Quotes about baseball abound - perhaps the most common, and true, one is that baseball is a 'game of inches'. It is amazing how so many 'plays' involve that razor-thin edge between a runner being 'safe' or 'out' - because of a matter of inches (or a fraction of a second if you prefer to view it temporally). That call in the 7th Game (mentioned above) was such an example that TV replays were viewed for more than two minutes to be sure. The game would almost certainly be so much less exciting if the bases were to be placed 85 feet or 95 feet apart, instead of that magical 90 feet.
It is a game in which, for some reason, players from the Caribbean seem to excel. The list is too long to provide. but one such player, also famous for a quote was Cuban-born White Sox legend Minnie Minoso, who in 1951 became that city's first black major league baseball player - and later recognized as the first black Latin American baseball star. He was often heard say, "Baseball's been very, very good to me" - and so it has for many, especially from the Dominican Republic. However, not all the news is good. Shortly after the start of the 2014 World Series' Game 5 in San Francisco, came the word that Cardinals new outfielder, 22 year old Oscar Taveras, and his girlfriend died in a car accident near his home in Puerto Plata, Dominican Republic. Taveras had been considered "one of the game's top prospects".
Baseball cannot be mentioned without reference to a St Louis-born baseball legend - with a name as unlikely as his innumerable quotes. The most famous of his quotes perversely describes his beloved game this way: "Baseball is 90% mental - the other half is physical". The legend, with a ball-field full of 'Yogi-isms', is of course, Yogi Berra.
Notwithstanding Yogi's 'fuzzy math', it is true that baseball IS a very cerebral (mental) game. I used to be among those who did not understand the terminology, much less the amount of strategy involved in the 'cat and mouse' tactics associated with such things as:
a) using this pitcher to pitch ONLY to that player (but not to the previous one - or to the next one), or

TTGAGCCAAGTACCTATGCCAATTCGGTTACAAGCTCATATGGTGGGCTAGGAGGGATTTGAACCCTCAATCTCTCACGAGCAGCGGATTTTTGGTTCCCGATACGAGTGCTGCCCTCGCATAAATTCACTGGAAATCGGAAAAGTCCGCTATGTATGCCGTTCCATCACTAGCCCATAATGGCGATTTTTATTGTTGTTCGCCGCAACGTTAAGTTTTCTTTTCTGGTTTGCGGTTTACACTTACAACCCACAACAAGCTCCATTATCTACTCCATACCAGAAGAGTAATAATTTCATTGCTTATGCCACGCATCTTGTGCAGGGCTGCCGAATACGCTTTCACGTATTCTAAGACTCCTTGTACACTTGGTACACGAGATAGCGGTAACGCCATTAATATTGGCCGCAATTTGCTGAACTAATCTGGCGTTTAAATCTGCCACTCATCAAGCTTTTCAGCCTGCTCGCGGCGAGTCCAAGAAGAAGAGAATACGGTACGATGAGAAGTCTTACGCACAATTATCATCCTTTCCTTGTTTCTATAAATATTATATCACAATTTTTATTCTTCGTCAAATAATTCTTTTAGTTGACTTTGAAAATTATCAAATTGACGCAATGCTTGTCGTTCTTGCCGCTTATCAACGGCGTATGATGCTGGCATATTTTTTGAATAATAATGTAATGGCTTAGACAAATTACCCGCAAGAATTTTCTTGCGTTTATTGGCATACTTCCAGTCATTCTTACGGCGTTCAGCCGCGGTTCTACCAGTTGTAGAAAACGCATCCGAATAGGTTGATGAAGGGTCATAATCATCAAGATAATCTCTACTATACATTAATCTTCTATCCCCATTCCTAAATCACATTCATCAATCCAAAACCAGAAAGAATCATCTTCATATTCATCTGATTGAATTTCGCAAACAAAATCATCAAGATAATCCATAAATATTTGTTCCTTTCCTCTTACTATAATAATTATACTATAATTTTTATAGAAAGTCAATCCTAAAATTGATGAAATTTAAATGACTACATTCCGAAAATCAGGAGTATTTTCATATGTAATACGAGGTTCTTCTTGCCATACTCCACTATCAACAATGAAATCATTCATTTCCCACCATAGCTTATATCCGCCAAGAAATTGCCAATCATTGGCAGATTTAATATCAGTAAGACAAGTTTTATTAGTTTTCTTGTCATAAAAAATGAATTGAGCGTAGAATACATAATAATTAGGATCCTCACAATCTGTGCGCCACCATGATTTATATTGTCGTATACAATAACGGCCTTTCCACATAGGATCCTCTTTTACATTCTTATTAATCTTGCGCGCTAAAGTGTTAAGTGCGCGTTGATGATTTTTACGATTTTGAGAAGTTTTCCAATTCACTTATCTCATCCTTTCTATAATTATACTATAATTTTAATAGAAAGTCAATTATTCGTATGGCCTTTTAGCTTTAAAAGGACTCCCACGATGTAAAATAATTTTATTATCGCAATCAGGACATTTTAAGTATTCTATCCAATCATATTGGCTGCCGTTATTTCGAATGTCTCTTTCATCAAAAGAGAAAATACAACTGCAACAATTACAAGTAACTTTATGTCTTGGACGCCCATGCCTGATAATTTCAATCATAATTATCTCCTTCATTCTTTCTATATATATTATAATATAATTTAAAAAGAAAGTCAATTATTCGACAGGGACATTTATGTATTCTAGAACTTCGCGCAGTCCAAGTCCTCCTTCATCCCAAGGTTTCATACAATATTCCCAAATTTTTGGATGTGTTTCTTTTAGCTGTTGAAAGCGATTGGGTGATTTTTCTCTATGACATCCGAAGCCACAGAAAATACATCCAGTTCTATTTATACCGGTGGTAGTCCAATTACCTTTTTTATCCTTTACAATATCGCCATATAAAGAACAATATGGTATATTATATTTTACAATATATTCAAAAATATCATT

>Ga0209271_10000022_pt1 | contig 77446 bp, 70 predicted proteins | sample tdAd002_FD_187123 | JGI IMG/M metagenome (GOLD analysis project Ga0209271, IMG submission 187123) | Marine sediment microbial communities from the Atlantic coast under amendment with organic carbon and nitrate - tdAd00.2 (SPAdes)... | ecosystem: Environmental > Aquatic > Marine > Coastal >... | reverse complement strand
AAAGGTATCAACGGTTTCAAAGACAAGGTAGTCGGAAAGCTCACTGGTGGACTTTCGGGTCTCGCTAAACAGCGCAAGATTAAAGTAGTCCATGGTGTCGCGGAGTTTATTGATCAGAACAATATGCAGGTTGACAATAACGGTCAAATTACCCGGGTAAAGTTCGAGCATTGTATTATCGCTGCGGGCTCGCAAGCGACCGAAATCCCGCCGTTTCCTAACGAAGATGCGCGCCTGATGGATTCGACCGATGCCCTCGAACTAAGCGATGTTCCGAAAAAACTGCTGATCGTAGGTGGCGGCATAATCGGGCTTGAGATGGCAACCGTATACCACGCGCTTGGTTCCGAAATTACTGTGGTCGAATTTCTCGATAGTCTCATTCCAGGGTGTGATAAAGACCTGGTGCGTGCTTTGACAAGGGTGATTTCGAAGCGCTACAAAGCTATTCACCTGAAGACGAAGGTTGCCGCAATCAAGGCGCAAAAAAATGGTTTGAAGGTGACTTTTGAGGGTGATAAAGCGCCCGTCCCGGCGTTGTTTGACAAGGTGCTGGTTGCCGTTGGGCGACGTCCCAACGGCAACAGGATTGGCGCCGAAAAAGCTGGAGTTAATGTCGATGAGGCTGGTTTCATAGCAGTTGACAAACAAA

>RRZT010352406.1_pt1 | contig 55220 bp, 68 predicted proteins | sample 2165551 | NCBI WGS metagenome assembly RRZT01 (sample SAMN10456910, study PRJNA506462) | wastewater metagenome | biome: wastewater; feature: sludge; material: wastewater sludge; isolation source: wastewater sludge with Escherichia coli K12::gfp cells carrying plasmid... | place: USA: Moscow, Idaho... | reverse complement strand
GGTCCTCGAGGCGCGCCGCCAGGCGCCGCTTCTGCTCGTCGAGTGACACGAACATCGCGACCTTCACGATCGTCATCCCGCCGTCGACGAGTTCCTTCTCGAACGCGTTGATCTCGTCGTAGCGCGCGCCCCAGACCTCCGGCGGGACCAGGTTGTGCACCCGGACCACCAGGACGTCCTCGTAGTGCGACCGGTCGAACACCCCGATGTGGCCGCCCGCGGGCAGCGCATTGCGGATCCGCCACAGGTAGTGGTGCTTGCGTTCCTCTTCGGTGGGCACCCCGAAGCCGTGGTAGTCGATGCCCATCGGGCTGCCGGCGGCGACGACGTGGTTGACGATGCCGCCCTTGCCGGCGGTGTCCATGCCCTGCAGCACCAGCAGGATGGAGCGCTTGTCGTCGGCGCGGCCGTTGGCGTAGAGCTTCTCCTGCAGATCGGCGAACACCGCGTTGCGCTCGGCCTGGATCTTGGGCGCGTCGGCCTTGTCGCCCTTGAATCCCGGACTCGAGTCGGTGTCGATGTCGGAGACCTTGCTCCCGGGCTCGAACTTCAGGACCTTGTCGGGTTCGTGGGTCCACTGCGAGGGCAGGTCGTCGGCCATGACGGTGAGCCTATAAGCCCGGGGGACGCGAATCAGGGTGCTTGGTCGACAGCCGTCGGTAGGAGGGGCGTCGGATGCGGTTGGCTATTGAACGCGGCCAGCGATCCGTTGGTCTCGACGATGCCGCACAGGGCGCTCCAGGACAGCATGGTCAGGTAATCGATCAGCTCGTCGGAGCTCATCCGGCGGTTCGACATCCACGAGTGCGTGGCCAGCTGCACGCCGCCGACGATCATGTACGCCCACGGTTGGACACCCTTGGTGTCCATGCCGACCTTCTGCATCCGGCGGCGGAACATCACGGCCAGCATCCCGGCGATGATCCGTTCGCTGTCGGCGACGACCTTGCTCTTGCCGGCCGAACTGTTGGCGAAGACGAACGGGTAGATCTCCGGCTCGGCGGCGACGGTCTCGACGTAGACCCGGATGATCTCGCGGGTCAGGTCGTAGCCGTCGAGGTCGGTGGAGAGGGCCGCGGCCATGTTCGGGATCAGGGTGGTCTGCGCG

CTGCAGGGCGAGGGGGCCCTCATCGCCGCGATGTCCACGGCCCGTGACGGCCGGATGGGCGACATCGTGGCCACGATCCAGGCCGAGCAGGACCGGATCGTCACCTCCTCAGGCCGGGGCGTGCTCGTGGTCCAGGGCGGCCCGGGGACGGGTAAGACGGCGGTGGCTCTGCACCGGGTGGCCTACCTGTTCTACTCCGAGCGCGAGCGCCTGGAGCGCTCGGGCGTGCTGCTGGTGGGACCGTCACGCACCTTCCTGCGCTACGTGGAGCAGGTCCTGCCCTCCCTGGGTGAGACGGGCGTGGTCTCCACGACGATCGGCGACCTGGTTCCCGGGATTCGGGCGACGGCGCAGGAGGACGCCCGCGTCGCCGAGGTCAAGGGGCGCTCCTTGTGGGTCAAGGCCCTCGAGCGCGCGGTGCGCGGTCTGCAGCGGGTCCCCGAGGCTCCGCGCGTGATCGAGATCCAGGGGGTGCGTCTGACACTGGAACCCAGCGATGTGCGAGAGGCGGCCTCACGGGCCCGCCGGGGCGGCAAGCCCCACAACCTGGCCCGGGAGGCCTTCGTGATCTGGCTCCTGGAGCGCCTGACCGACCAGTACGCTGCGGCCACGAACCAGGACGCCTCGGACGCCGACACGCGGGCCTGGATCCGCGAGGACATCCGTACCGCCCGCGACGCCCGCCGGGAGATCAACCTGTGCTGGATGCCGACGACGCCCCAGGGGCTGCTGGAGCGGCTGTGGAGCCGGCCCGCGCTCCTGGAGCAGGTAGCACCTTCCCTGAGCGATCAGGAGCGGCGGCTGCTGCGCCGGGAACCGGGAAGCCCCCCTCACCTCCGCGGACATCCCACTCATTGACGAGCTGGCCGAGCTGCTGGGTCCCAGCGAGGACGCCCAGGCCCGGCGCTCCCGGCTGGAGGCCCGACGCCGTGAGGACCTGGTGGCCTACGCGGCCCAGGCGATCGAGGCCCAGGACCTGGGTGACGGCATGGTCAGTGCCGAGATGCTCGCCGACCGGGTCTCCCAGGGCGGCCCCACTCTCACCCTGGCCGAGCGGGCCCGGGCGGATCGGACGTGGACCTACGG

b) by pitch selection, forcing a batter to more likely hit a 'fly ball', or a 'ground ball, or 'into a double play'.
c) the value of a sacrifice 'bunt' versus 'swinging away'
d) the effects of 'a lead off' whether 'stealing' or in a 'hit and run' situation.
e) the selection made in a 'fielder's choice' - versus the one not made.
I have learned a lot - and have come to appreciate many facets that went by unnoticed in years past. Sure, not every baseball game is exciting, Frankly some can be as exciting as watching pine-tar dry on a rack of bats in the locker-room. But once a batter morphs into being a base-runner, then it's a case of 'Game on!'
Perhaps equally as 'zany' as Yogi - perhaps not, is my notion for an alternate scoring scheme in the game. It arises from what seem to be the absence of that 'horse-shoe reward' - where 'closeness also counts! I would like to see a team be awarded 1 point each time a runner gets on (a) base. So often a team leaves two or three runners 'stranded' - and the offensive efforts (whether by bat or base-stealing) go without reward on the scoreboard. Leave a runner 'stranded' on third base and recoup 3 points; if there is another on second base, he also gets 2 points. Even a runner 'thrown out; at third still gets rewarded with 2 points for his success in getting safely to second base. Any nerds out there care to study the 'stats' from the games of the World Series and see how it may have panned out? OK - throw in an extra point for a run scored from a home run. I think it would make for more aggressive base running and hitting - but what do I know? I was raised playing cricket!